EditShare Reveals XStream EFS Enterprise Scale-Out Storage System
September 9, 2014

EditShare Reveals XStream EFS Enterprise Scale-Out Storage System

AMSTERDAM, THE NETHERLANDS  –  EditShare,   a technology leader in shared media storage and end-to-end tapeless workflow solutions, has announced EditShare XStream EFS, a new enterprise storage solution aimed at media markets.

Demonstrated for the first time at IBC2014 (stand 7.G37), EditShare XStream EFS is a distributed scale-out file system designed from the ground up to support large-scale media workgroups requiring high-bandwidth, high-volume media ingest, transcoding, online collaborative editing and multiplatform distribution of HD, 2K, 4K and beyond. 

EditShare EFS feature highlights include:

  • High-performance, low-latency storage
  • Scales to many petabytes and hundreds of millions of files
  • Accelerates media workflows – ingest, collaborative editing and playout
  • Ready for uncompressed 2K, 4K and beyond
  • “Single Namespace” File System expands as storage is added
  • No downtime during expansion
  • Automatic rebalancing of data when new nodes are added
  • Multiple levels of redundancy provide highest levels of data protection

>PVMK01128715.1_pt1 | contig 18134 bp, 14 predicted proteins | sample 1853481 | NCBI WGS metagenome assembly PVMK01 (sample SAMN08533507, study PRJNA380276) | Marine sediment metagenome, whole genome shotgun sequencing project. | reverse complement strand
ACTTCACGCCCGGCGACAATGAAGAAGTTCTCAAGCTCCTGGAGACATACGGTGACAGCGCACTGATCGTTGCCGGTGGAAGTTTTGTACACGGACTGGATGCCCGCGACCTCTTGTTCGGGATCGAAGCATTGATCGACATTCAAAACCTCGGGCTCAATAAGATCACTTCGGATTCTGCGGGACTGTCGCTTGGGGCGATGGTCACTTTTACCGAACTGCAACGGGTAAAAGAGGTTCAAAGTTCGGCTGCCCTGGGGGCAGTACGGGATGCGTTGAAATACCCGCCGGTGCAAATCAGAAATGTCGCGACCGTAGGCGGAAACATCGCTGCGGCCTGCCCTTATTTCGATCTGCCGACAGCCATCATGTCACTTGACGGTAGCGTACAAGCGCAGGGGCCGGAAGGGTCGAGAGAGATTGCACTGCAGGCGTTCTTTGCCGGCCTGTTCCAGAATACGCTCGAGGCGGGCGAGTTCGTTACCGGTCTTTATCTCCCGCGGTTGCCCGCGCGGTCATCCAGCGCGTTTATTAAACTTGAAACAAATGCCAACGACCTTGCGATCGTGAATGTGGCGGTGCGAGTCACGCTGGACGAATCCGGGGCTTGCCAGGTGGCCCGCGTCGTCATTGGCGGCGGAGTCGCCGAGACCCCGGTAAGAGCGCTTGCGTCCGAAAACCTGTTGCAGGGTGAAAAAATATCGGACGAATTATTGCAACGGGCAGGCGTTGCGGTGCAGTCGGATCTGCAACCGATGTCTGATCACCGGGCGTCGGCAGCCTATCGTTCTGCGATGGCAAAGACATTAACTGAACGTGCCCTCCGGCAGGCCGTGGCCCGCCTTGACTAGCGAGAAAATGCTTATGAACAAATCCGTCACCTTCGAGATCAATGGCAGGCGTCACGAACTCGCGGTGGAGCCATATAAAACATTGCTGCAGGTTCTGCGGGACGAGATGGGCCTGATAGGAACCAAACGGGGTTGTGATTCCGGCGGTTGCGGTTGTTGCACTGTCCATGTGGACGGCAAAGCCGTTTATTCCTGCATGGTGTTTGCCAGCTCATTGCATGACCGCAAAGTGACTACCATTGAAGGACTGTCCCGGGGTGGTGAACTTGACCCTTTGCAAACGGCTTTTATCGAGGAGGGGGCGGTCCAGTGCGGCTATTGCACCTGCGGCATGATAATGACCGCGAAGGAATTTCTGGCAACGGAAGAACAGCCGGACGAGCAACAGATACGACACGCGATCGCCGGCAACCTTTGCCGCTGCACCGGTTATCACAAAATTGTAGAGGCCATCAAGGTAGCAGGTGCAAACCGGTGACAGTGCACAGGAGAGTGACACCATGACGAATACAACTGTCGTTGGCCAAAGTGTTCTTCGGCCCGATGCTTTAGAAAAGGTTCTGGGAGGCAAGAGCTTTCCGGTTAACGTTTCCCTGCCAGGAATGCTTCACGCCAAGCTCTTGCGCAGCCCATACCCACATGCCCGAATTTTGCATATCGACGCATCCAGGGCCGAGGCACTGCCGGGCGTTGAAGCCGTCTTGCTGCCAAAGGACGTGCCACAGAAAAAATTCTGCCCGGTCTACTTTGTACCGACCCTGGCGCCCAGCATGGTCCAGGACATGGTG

• Forward-thinking architecture maximizes usable storage

XStream EFS is based on 16-drive storage nodes, each with their own motherboard, CPU and hardware RAID-6 configuration. Every individual node has read/write performance that can exceed 2GB/sec, as well as redundancy that can survive the loss of any two drives. Each XStream EFS systems start with a minimum of four nodes, connected by 10-Gigabit or 40-Gigabit Ethernet. Whenever a file is written to an XStream EFS system, pieces of the data – along with a second level of redundancy information – are spread across multiple nodes in such a way that users get the combined speed of the nodes, plus extra security that will protect files.

Expanding an XStream EFS system is as simple as adding a new node and clicking a few buttons. In the background, pieces of data are immediately redistributed until each node has roughly the same amount of free space.